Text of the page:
Growth by Katharine Jones

Katharine's digital stories are strongly formed out of her faith, and her work with refugees and asylum seekers who are supported by Stockton Baptist Church. This first piece turns a pantoum poem into a prayer for closeness with God - please enjoy her charming stop-motion animation and beautiful photographs taken along the banks of the … Continue reading Growth by Katharine Jones

Celebrating Small Things by Joyce Skinn

We're so proud of the workshop participants from this second year of Celebrating Change - although we only ask them to complete one digital story, they are now flying ahead with the skills they've learned, and are making more and more films! Here's Joyce Skinn, back with another beautifully lyrical piece about celebrating small joys.

Mania from Caoin by Fran Lock

Our final poem chosen by Jane Burn for her 'Surviving Trauma' series is by Fran Lock.  Fran Lock is a sometime itinerant dog-whisperer and the author of seven poetry collections, most recently the pamphlet Raptures and Captures (Culture Matters, 2019) in collaboration with collage artist Steev Burgess, and Contains Mild Peril (Out-Spoken Press, 2019). She is an associate … Continue reading Mania from Caoin by Fran Lock

Everywhere is always full of holes by Denni Turp

Please welcome Denni to the blog, with a poem that speaks simply and eloquently of how normal is forever altered by trauma and loss. Everywhere is always full of holes The pier at Southwold with the water clock we watched so long to see the hour, the amusements, and the beach huts bright and neat … Continue reading Everywhere is always full of holes by Denni Turp

Why She Fell In Love With Doors by Helen Kay

Why she fell in love with doors is a poem that brilliantly works the idea of an eternity of opening and closing. Living with trauma is an eternity and though we might feel it more or less strongly on certain days, it remains there, like the poem’s wolf, lurking behind our everyday life. ‘She must … Continue reading Why She Fell In Love With Doors by Helen Kay

A digital story by Grace Turner-Thompson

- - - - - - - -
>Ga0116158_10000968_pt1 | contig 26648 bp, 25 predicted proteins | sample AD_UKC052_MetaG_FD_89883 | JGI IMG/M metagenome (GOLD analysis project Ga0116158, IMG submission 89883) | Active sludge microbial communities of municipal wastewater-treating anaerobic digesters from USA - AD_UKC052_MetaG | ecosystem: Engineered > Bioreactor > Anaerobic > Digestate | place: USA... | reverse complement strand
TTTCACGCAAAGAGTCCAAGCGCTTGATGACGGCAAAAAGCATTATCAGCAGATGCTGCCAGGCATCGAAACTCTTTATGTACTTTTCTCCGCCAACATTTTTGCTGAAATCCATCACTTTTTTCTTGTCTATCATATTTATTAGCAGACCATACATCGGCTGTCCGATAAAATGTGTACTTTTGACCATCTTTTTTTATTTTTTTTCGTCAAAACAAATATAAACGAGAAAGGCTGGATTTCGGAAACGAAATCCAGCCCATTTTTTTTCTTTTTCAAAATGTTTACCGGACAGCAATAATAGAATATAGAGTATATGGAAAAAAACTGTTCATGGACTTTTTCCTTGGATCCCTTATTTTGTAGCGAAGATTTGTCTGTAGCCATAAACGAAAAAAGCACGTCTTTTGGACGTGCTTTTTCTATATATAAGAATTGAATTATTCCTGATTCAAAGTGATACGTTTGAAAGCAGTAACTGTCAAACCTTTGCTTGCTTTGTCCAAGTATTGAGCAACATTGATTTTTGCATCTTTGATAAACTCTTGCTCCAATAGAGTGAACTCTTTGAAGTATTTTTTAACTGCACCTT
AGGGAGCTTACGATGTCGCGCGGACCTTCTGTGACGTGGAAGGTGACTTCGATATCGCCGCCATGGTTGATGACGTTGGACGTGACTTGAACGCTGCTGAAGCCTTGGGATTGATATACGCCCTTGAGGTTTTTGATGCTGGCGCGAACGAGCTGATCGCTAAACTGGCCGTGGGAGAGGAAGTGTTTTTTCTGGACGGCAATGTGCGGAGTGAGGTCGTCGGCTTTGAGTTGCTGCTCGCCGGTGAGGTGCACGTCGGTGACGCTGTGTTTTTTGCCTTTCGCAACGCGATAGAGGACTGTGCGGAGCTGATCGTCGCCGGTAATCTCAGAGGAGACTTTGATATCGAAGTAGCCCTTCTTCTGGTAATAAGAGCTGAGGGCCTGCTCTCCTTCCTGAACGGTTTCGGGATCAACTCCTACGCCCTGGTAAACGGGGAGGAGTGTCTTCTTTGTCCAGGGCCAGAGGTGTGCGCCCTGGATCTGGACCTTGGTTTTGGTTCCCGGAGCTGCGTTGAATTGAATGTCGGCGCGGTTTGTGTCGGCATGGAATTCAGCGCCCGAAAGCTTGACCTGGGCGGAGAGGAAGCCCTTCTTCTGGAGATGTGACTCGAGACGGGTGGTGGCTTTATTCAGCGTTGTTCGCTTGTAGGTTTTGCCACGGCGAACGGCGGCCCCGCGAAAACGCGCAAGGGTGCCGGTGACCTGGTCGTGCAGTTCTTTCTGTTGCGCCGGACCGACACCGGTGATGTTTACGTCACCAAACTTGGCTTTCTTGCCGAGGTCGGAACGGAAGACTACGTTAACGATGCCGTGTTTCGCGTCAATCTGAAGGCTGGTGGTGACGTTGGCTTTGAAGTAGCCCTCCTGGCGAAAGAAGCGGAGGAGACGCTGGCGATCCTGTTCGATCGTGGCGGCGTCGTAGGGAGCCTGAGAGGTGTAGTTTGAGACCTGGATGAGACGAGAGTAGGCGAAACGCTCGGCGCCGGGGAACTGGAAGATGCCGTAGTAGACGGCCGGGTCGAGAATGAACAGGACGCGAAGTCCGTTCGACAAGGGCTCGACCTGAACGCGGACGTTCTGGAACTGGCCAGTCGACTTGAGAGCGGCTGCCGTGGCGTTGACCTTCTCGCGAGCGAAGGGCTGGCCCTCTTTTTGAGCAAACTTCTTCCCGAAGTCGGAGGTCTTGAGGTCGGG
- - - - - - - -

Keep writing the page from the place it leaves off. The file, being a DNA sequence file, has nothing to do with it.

Grace is a very special member of our Middlesbrough workshop group. The film she's made will give you an insight into her life, and what she needs to secure a hopeful future. We're also delighted to bring you a poem by Grace, about her Grandma Edith who taught her how to bake. The Wedding Ring … Continue reading A digital story by Grace Turner-Thompson

Outdoor Sex by Natalie Crick

"This poem scared the heck out of me - this is a poem of fairy-tale horrors, of quiet, claustrophobic menace, of fear that refuses to remain hidden. It is not a graphic depiction of sex ‘You part my lips with them, shut/my mouth with them,’ made me feel like the very trees were closing over … Continue reading Outdoor Sex by Natalie Crick

All Prepared, Not Prepared by Rob Walton

This poem is very real and raw. It breaks down the barriers of how frightening it can be to actually talk about illness and the inevitable deaths that may come - but talk we must. It runs breathlessly, without punctuation which helps convey the panic and terror hidden behind the ‘gallows humour’. Imagine selecting your … Continue reading All Prepared, Not Prepared by Rob Walton

Disaster by Miriam Calleja

This piece dismantles the actual word ‘disaster’ and manages to subvert the dark moments with an idea of heaven, a sort of afterlife feel. Its deconstruction leaves a lot of room for the reader’s own interpretation. The poem ends upon thoughts of ‘a star’. Perhaps an idea that we do not entirely disappear. - Jane … Continue reading Disaster by Miriam Calleja

Luminol by Pippa Little

Pippa Little’s poem ‘Luminol’ uses the image of the actual crime-scene chemical to great effect - haunts her poem with its visual luminescence and the stains you know are there but can never truly remove. - Jane Burn, guest editor. Luminol reveals the secret you don’t even know you know until years afterwards like an … Continue reading Luminol by Pippa Little